Discussion in 'Human Science' started by paulsamuel, Apr 1, 2004.

  1. leda Registered Senior Member

    The belief that the universe is neatly arranged into hierarchical structures is flawed. This is generally a structure that we have imposed ourselves. It is not my argument that this model does not in some cases fit well (even perfectly on things with fewer features) with the world. It is, however an oversimplification of the facts. Surely there are certain cases within taxonomies where boundaries are somewhat arbitrary. The structure of the biological taxonomy comes from a period in time when there was no such thing as genetic typing. Some of the divisions must be a relic from this time.

    Within machine learning, in any real world problem of more than a certain level of complexity, it is generally impossible to find any way of creating a classifying function. This is because complex real world things generally don't exist in hierarchical structures. I'm a computational linguist myself, and can tell you straight out, there's no such thing as a noun, verb, whatever.

    I would argue that the only empirically real set structures are those in very pure science, that acknowledge a set of axioms and then say, "GIVEN this is true, blah, blah, blah". All that said, science has the right to say, "from the perspective of science, there is no whatever" (although I think it needs to specify which science, as they don't always agree). Science at least has a defensible methodology for setting up its taxonomies.

    The problem here is that people have a category system in their minds which is conflicting with the scientific version. The people in here are saying, "Okay, maybe you're right about the genetics thing, but there's still race, isn't there?" And it certainly does exist, because we as humans think it does. Yes it is a social and cognitive construct, but this does not make it any less real. You yourself, as well as having your scientific taxonomy will have mind categories that enable you to group people according to proximity to a racial stereotype.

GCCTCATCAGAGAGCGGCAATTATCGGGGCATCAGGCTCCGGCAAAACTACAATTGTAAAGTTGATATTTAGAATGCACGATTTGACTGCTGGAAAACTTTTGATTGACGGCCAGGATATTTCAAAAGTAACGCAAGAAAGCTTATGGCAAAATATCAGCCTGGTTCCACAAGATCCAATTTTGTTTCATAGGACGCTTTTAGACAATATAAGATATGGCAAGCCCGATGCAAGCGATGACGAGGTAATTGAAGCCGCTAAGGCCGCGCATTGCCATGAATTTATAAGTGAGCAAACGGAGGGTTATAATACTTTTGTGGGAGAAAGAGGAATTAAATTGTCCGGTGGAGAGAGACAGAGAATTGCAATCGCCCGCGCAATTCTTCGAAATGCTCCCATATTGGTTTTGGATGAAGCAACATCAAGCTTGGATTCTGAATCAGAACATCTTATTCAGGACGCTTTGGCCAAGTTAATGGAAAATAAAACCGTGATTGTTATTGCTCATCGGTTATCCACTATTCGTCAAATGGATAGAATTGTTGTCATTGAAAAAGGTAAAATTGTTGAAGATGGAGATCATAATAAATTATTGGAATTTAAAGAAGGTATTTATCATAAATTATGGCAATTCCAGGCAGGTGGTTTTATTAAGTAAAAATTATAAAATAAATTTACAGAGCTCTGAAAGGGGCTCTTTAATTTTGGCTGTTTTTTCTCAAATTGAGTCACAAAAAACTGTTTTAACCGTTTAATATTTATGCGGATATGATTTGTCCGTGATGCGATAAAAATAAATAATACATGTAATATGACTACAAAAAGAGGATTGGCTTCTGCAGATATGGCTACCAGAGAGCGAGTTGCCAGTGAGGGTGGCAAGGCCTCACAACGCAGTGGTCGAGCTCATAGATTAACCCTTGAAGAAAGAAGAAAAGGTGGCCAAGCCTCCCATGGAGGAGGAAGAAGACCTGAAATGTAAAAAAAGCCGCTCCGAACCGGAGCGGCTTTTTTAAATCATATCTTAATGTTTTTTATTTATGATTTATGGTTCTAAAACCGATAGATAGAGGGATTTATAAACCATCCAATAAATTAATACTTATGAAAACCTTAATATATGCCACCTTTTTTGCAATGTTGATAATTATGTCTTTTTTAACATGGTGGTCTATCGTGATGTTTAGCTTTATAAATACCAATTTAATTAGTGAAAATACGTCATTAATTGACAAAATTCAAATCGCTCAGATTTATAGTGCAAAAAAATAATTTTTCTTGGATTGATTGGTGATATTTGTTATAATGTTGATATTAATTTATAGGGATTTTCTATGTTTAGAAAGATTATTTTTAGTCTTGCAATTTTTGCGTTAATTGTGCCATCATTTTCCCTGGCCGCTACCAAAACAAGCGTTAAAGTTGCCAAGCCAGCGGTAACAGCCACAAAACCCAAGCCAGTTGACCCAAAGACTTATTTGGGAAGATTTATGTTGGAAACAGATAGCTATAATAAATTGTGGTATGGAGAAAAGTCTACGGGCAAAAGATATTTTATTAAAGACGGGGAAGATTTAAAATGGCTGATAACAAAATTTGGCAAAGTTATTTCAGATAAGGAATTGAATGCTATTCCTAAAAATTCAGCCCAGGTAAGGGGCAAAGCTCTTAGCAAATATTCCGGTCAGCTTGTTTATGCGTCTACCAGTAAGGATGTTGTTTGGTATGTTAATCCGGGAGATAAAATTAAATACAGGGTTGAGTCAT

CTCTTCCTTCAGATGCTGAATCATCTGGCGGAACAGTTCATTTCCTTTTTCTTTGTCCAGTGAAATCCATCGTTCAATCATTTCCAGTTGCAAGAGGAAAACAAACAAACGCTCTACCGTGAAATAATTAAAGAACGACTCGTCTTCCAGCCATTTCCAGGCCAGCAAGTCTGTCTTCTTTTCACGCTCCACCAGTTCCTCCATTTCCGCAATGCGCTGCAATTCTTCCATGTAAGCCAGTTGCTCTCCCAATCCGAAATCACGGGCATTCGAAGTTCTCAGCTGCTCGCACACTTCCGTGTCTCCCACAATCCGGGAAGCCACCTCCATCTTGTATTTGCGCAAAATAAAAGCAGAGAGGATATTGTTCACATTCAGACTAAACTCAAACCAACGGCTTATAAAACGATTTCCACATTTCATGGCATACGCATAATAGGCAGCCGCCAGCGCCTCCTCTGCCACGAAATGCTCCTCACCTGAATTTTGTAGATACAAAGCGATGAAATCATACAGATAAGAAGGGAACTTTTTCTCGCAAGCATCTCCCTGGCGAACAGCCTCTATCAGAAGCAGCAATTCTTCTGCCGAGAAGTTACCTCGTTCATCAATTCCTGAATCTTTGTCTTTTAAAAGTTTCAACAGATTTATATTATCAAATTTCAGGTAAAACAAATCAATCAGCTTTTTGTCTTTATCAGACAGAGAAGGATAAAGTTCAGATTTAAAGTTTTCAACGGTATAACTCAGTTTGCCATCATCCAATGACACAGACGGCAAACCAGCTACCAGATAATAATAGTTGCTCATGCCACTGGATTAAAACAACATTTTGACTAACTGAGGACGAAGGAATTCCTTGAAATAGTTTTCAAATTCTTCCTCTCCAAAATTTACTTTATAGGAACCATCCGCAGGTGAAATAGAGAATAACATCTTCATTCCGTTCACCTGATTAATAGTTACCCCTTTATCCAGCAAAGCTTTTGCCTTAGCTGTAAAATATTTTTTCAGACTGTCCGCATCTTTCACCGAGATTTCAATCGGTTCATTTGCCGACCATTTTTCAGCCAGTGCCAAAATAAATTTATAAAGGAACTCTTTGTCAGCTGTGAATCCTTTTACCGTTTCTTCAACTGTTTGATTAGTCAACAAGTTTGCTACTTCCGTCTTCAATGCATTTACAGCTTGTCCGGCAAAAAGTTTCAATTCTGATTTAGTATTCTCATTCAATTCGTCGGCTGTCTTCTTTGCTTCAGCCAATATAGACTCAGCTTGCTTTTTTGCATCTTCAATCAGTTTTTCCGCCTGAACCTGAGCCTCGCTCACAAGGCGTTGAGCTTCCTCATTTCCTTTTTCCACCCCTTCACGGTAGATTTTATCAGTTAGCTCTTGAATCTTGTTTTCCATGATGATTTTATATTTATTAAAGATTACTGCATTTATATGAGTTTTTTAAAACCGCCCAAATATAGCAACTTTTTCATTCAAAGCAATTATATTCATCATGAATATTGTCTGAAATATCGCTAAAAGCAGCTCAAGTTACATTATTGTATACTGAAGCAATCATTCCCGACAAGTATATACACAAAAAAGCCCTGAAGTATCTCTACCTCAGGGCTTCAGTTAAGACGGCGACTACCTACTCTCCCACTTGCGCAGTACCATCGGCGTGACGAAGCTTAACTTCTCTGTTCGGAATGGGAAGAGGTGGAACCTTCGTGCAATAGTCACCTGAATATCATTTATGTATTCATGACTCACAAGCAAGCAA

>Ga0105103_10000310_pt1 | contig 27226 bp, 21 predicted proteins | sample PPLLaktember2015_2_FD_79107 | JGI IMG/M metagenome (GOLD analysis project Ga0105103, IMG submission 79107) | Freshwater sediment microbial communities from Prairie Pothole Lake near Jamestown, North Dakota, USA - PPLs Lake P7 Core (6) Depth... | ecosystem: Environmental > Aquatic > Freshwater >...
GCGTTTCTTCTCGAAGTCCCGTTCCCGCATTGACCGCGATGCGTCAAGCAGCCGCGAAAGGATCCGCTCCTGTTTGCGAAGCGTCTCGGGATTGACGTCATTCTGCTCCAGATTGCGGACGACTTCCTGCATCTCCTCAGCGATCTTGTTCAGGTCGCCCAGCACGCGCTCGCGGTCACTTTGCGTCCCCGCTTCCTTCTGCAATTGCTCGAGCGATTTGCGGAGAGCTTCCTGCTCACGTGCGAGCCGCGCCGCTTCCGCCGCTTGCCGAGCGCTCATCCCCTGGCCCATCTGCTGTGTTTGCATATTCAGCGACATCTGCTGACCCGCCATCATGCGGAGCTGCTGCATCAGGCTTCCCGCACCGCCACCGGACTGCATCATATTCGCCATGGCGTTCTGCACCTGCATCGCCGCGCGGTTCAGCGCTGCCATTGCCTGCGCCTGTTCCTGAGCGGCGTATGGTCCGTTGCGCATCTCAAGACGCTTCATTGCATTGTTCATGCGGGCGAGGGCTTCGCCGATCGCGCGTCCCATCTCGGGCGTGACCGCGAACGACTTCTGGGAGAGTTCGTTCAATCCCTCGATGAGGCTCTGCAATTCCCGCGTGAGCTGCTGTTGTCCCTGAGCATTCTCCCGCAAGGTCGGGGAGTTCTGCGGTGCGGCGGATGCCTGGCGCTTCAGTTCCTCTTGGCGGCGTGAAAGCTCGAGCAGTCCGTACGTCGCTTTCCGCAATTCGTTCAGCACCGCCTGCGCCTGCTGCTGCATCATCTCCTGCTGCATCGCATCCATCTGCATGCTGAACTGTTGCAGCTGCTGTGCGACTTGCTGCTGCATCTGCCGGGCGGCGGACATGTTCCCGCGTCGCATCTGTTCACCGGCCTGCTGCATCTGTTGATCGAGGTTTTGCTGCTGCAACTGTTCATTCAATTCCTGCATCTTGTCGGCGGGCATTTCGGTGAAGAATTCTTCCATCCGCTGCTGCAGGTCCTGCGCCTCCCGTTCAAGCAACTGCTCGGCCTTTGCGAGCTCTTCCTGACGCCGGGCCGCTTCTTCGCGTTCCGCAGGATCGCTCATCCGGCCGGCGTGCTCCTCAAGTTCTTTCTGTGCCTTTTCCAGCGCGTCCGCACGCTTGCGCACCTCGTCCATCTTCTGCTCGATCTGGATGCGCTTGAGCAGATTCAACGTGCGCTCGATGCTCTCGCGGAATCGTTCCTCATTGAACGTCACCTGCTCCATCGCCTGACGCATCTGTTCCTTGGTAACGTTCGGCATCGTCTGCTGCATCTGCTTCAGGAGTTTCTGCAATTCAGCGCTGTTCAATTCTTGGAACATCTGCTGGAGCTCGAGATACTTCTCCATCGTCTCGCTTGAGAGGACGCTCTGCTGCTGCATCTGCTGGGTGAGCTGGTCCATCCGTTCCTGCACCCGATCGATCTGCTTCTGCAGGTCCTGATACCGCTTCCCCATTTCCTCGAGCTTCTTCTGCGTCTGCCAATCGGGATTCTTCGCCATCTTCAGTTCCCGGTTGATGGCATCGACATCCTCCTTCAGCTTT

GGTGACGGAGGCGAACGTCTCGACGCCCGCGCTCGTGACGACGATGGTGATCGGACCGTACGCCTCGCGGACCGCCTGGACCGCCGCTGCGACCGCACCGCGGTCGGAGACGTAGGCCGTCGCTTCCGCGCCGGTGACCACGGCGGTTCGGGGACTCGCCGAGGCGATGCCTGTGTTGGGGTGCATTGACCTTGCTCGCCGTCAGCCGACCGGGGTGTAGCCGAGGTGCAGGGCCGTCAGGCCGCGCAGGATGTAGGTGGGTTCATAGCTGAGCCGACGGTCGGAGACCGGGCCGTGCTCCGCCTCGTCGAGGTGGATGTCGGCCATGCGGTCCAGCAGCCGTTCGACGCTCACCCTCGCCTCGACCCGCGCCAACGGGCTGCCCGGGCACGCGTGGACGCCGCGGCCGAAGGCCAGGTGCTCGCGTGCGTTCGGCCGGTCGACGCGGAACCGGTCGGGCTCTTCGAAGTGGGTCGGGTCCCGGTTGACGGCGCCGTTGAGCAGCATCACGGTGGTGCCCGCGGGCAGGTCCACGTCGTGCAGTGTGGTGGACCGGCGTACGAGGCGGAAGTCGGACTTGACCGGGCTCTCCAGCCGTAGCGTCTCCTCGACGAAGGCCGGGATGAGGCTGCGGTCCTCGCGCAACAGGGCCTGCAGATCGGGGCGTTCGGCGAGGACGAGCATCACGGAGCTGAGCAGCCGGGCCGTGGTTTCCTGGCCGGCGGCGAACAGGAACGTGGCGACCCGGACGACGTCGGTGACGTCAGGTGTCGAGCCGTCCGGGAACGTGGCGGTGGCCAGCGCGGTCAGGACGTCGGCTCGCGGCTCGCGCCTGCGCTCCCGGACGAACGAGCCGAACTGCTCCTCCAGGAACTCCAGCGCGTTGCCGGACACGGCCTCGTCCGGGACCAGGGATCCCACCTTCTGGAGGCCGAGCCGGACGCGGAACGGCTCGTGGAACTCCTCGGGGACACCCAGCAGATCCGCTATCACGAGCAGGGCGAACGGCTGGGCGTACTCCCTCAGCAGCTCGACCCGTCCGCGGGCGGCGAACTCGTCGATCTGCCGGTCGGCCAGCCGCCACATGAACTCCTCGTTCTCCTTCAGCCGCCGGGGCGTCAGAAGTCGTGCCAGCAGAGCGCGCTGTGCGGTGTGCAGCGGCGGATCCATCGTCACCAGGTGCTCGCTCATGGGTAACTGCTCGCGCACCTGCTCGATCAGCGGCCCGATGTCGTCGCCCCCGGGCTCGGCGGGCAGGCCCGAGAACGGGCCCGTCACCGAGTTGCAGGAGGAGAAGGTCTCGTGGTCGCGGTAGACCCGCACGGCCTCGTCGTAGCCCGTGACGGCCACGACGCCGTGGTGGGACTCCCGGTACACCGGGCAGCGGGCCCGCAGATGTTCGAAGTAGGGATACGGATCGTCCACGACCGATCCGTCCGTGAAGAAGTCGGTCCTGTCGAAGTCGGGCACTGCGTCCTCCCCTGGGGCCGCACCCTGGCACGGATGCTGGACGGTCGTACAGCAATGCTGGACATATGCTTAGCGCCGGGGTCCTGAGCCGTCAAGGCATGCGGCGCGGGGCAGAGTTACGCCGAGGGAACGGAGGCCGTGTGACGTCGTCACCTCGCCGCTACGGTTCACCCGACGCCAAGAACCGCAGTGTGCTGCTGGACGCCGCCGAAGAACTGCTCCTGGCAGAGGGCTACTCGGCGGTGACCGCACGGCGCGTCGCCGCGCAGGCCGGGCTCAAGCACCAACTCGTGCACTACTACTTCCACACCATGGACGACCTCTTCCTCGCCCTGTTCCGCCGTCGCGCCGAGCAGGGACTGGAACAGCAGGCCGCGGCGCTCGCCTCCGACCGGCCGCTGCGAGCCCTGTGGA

This ability may have served a Dawkins style genetic purpose at some point, allowing us to recognise tribes that were close enough relatives to share a few genes. Its a great shame that we still have these reductive categories, and a bigger shame that people believe them to have objective truth, and attatch unpleasant connotations to the groups.

    I don't think we have any disagreement here at all really. I think that I am just advocating a different approach. Don't be dismissive of people's categories. They are as valid as scientific categories in many ways. Make people understand that they are subjective, that they reflect your own mind more than the things they categorise. If anyone has a group entitled 'negro' it merely means they are a racist, not that the inhabitants of that group are negroes. If people choose to attach attributes like intelligence to these groups, again, it says more about their own.
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  3. kriminal99 Registered Senior Member

    How can categories exist without something percieving them? For all you know NOTHING exists outside of your perception. The categories chosen by biology are just as much human perception cognition etc as race is. Species is ability to reproduce among themselves is it not? And race to people that use it is something like frequency of reproduction... whats the difference...

    If your saying that if there is another sentient life form on another planet they probably use the same criteria, well thats not true. They could use anything relevant to them...
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  5. paulsamuel Registered Senior Member